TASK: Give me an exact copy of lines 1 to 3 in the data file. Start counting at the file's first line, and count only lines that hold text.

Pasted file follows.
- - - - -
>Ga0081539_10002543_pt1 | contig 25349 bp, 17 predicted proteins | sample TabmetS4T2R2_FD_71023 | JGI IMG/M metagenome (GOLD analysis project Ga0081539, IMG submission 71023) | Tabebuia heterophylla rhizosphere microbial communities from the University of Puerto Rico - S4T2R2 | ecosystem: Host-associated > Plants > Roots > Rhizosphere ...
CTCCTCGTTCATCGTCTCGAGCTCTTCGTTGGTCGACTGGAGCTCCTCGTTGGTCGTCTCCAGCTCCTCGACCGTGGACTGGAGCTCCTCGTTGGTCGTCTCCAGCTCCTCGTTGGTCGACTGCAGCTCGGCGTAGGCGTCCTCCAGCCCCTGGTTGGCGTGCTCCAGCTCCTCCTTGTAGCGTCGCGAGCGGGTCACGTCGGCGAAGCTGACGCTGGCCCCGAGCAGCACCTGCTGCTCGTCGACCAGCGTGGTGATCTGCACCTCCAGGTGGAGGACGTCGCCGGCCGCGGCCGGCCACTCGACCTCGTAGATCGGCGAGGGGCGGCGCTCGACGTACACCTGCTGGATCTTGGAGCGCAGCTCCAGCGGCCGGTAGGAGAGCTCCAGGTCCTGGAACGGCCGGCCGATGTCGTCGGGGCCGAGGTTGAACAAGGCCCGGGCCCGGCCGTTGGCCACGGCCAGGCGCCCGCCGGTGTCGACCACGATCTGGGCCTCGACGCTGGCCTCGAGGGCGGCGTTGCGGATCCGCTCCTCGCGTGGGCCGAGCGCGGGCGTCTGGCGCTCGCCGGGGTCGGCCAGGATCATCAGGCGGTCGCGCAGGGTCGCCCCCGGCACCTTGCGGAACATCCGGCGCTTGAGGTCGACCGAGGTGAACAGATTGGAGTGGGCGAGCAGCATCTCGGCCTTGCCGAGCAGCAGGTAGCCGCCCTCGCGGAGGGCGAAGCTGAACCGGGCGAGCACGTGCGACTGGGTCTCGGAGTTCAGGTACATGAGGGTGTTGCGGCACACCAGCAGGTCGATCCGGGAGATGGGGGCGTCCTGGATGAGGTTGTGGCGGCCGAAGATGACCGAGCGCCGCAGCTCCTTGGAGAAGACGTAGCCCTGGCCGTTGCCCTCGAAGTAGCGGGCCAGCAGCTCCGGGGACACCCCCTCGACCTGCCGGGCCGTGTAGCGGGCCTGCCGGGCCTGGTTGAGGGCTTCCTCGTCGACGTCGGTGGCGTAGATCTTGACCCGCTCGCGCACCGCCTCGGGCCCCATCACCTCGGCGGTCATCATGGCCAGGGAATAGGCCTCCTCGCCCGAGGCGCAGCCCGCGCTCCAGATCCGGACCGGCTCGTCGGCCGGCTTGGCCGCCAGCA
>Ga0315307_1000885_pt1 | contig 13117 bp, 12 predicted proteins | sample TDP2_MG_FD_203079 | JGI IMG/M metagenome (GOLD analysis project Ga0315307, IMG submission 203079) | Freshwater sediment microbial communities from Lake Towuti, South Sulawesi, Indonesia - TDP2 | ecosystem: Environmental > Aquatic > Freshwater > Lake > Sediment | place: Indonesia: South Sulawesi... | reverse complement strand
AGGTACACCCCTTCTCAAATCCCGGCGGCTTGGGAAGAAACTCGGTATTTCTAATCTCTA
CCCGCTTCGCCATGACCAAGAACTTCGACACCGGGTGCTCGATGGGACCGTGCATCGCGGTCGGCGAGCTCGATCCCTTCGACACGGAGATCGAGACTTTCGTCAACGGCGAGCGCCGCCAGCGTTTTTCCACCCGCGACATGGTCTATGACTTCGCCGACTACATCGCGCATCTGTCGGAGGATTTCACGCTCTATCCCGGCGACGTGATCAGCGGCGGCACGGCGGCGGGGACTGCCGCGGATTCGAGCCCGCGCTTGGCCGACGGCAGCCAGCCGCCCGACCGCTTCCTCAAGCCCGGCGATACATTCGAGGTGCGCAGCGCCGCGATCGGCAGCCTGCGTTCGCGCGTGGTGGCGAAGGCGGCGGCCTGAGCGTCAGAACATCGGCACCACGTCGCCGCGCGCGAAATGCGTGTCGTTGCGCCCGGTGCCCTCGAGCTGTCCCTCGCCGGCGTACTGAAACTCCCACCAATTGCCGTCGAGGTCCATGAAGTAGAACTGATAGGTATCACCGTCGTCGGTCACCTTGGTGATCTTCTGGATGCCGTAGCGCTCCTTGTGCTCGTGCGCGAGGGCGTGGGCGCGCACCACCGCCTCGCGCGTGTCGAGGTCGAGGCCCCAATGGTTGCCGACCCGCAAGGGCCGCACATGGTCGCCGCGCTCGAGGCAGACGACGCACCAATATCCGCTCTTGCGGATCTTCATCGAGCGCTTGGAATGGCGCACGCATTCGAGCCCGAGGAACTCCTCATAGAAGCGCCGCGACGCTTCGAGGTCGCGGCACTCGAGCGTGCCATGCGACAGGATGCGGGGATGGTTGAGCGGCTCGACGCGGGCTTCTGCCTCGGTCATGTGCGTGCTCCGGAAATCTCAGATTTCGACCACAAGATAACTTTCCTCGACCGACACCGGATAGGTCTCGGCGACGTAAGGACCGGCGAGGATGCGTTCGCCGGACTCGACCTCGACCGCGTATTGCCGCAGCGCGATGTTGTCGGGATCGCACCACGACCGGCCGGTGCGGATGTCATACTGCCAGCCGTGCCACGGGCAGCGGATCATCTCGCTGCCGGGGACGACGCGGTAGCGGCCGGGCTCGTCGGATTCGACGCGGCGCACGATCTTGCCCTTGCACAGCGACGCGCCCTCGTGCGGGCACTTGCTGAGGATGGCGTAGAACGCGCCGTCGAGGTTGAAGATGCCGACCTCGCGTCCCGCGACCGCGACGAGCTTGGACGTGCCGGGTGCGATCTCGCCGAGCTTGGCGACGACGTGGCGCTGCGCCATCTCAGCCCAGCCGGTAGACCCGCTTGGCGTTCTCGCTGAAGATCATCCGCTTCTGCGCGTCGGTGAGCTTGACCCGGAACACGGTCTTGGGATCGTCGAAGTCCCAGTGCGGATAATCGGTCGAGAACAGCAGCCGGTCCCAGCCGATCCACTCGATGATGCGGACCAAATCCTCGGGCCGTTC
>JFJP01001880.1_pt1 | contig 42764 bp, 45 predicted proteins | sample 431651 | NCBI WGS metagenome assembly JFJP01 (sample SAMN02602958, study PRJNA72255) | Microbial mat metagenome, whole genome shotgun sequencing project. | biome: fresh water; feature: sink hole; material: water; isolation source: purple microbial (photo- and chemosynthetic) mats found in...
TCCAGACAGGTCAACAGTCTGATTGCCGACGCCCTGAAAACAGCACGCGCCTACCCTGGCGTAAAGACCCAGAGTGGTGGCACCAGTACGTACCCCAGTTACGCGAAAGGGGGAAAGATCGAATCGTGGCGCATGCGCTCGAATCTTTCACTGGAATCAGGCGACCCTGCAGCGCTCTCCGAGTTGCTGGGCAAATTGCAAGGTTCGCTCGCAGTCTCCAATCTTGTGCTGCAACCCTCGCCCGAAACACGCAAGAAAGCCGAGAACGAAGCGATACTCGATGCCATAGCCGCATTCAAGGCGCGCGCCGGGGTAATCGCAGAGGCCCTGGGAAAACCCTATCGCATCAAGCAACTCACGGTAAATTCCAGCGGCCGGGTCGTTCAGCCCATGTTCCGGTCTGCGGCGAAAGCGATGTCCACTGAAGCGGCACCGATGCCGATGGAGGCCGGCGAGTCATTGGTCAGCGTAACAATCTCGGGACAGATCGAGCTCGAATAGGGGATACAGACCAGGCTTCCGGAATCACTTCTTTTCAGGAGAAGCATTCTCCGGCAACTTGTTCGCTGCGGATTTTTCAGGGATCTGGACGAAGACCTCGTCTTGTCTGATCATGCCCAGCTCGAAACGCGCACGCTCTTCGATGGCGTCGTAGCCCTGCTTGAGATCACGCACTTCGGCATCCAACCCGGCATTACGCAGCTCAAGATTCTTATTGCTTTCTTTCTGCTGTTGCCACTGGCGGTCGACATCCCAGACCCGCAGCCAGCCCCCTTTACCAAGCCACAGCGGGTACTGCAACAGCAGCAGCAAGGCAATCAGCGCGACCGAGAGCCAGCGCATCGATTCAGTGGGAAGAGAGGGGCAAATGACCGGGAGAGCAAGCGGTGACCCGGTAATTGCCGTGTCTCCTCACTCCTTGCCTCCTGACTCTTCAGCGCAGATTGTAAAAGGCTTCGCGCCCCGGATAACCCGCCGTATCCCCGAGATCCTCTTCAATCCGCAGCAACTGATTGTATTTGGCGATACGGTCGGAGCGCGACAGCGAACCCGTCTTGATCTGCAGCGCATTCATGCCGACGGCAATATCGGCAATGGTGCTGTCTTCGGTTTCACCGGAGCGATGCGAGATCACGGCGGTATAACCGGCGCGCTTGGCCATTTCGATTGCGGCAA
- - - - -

>Ga0081539_10002543_pt1 | contig 25349 bp, 17 predicted proteins | sample TabmetS4T2R2_FD_71023 | JGI IMG/M metagenome (GOLD analysis project Ga0081539, IMG submission 71023) | Tabebuia heterophylla rhizosphere microbial communities from the University of Puerto Rico - S4T2R2 | ecosystem: Host-associated > Plants > Roots > Rhizosphere ...
CTCCTCGTTCATCGTCTCGAGCTCTTCGTTGGTCGACTGGAGCTCCTCGTTGGTCGTCTCCAGCTCCTCGACCGTGGACTGGAGCTCCTCGTTGGTCGTCTCCAGCTCCTCGTTGGTCGACTGCAGCTCGGCGTAGGCGTCCTCCAGCCCCTGGTTGGCGTGCTCCAGCTCCTCCTTGTAGCGTCGCGAGCGGGTCACGTCGGCGAAGCTGACGCTGGCCCCGAGCAGCACCTGCTGCTCGTCGACCAGCGTGGTGATCTGCACCTCCAGGTGGAGGACGTCGCCGGCCGCGGCCGGCCACTCGACCTCGTAGATCGGCGAGGGGCGGCGCTCGACGTACACCTGCTGGATCTTGGAGCGCAGCTCCAGCGGCCGGTAGGAGAGCTCCAGGTCCTGGAACGGCCGGCCGATGTCGTCGGGGCCGAGGTTGAACAAGGCCCGGGCCCGGCCGTTGGCCACGGCCAGGCGCCCGCCGGTGTCGACCACGATCTGGGCCTCGACGCTGGCCTCGAGGGCGGCGTTGCGGATCCGCTCCTCGCGTGGGCCGAGCGCGGGCGTCTGGCGCTCGCCGGGGTCGGCCAGGATCATCAGGCGGTCGCGCAGGGTCGCCCCCGGCACCTTGCGGAACATCCGGCGCTTGAGGTCGACCGAGGTGAACAGATTGGAGTGGGCGAGCAGCATCTCGGCCTTGCCGAGCAGCAGGTAGCCGCCCTCGCGGAGGGCGAAGCTGAACCGGGCGAGCACGTGCGACTGGGTCTCGGAGTTCAGGTACATGAGGGTGTTGCGGCACACCAGCAGGTCGATCCGGGAGATGGGGGCGTCCTGGATGAGGTTGTGGCGGCCGAAGATGACCGAGCGCCGCAGCTCCTTGGAGAAGACGTAGCCCTGGCCGTTGCCCTCGAAGTAGCGGGCCAGCAGCTCCGGGGACACCCCCTCGACCTGCCGGGCCGTGTAGCGGGCCTGCCGGGCCTGGTTGAGGGCTTCCTCGTCGACGTCGGTGGCGTAGATCTTGACCCGCTCGCGCACCGCCTCGGGCCCCATCACCTCGGCGGTCATCATGGCCAGGGAATAGGCCTCCTCGCCCGAGGCGCAGCCCGCGCTCCAGATCCGGACCGGCTCGTCGGCCGGCTTGGCCGCCAGCA
>Ga0315307_1000885_pt1 | contig 13117 bp, 12 predicted proteins | sample TDP2_MG_FD_203079 | JGI IMG/M metagenome (GOLD analysis project Ga0315307, IMG submission 203079) | Freshwater sediment microbial communities from Lake Towuti, South Sulawesi, Indonesia - TDP2 | ecosystem: Environmental > Aquatic > Freshwater > Lake > Sediment | place: Indonesia: South Sulawesi... | reverse complement strand